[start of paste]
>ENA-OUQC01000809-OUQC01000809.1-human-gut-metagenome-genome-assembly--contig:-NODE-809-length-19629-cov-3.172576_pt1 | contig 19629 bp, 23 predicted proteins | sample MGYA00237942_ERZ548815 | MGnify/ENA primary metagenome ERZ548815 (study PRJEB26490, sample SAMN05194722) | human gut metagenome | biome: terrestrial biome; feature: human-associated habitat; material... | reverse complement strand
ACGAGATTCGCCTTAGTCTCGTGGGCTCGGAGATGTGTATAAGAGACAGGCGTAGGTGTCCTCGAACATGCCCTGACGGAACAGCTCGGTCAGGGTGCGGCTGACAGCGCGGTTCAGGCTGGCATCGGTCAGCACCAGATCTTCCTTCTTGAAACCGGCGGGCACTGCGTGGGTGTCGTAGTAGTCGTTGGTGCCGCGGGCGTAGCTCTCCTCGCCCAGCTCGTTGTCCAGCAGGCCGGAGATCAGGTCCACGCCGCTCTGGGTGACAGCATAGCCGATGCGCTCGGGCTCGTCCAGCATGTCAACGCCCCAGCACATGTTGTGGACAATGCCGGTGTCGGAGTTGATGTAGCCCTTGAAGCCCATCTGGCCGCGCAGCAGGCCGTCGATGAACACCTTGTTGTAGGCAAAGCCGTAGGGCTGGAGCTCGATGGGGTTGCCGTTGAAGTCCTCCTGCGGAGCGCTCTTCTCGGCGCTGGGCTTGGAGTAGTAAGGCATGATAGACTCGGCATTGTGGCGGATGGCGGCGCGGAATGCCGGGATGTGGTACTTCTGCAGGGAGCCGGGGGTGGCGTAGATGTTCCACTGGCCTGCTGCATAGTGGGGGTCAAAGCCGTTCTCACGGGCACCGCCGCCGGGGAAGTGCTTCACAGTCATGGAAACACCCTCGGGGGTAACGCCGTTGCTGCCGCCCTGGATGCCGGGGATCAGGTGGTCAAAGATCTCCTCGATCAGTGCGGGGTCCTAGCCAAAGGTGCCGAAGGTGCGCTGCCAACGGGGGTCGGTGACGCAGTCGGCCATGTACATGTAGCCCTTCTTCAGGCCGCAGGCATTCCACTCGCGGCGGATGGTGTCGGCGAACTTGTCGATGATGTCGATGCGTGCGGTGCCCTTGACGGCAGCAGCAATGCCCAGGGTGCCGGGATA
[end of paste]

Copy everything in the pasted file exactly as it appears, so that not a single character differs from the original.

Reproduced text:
>ENA-OUQC01000809-OUQC01000809.1-human-gut-metagenome-genome-assembly--contig:-NODE-809-length-19629-cov-3.172576_pt1 | contig 19629 bp, 23 predicted proteins | sample MGYA00237942_ERZ548815 | MGnify/ENA primary metagenome ERZ548815 (study PRJEB26490, sample SAMN05194722) | human gut metagenome | biome: terrestrial biome; feature: human-associated habitat; material... | reverse complement strand
ACGAGATTCGCCTTAGTCTCGTGGGCTCGGAGATGTGTATAAGAGACAGGCGTAGGTGTCCTCGAACATGCCCTGACGGAACAGCTCGGTCAGGGTGCGGCTGACAGCGCGGTTCAGGCTGGCATCGGTCAGCACCAGATCTTCCTTCTTGAAACCGGCGGGCACTGCGTGGGTGTCGTAGTAGTCGTTGGTGCCGCGGGCGTAGCTCTCCTCGCCCAGCTCGTTGTCCAGCAGGCCGGAGATCAGGTCCACGCCGCTCTGGGTGACAGCATAGCCGATGCGCTCGGGCTCGTCCAGCATGTCAACGCCCCAGCACATGTTGTGGACAATGCCGGTGTCGGAGTTGATGTAGCCCTTGAAGCCCATCTGGCCGCGCAGCAGGCCGTCGATGAACACCTTGTTGTAGGCAAAGCCGTAGGGCTGGAGCTCGATGGGGTTGCCGTTGAAGTCCTCCTGCGGAGCGCTCTTCTCGGCGCTGGGCTTGGAGTAGTAAGGCATGATAGACTCGGCATTGTGGCGGATGGCGGCGCGGAATGCCGGGATGTGGTACTTCTGCAGGGAGCCGGGGGTGGCGTAGATGTTCCACTGGCCTGCTGCATAGTGGGGGTCAAAGCCGTTCTCACGGGCACCGCCGCCGGGGAAGTGCTTCACAGTCATGGAAACACCCTCGGGGGTAACGCCGTTGCTGCCGCCCTGGATGCCGGGGATCAGGTGGTCAAAGATCTCCTCGATCAGTGCGGGGTCCTAGCCAAAGGTGCCGAAGGTGCGCTGCCAACGGGGGTCGGTGACGCAGTCGGCCATGTACATGTAGCCCTTCTTCAGGCCGCAGGCATTCCACTCGCGGCGGATGGTGTCGGCGAACTTGTCGATGATGTCGATGCGTGCGGTGCCCTTGACGGCAGCAGCAATGCCCAGGGTGCCGGGATA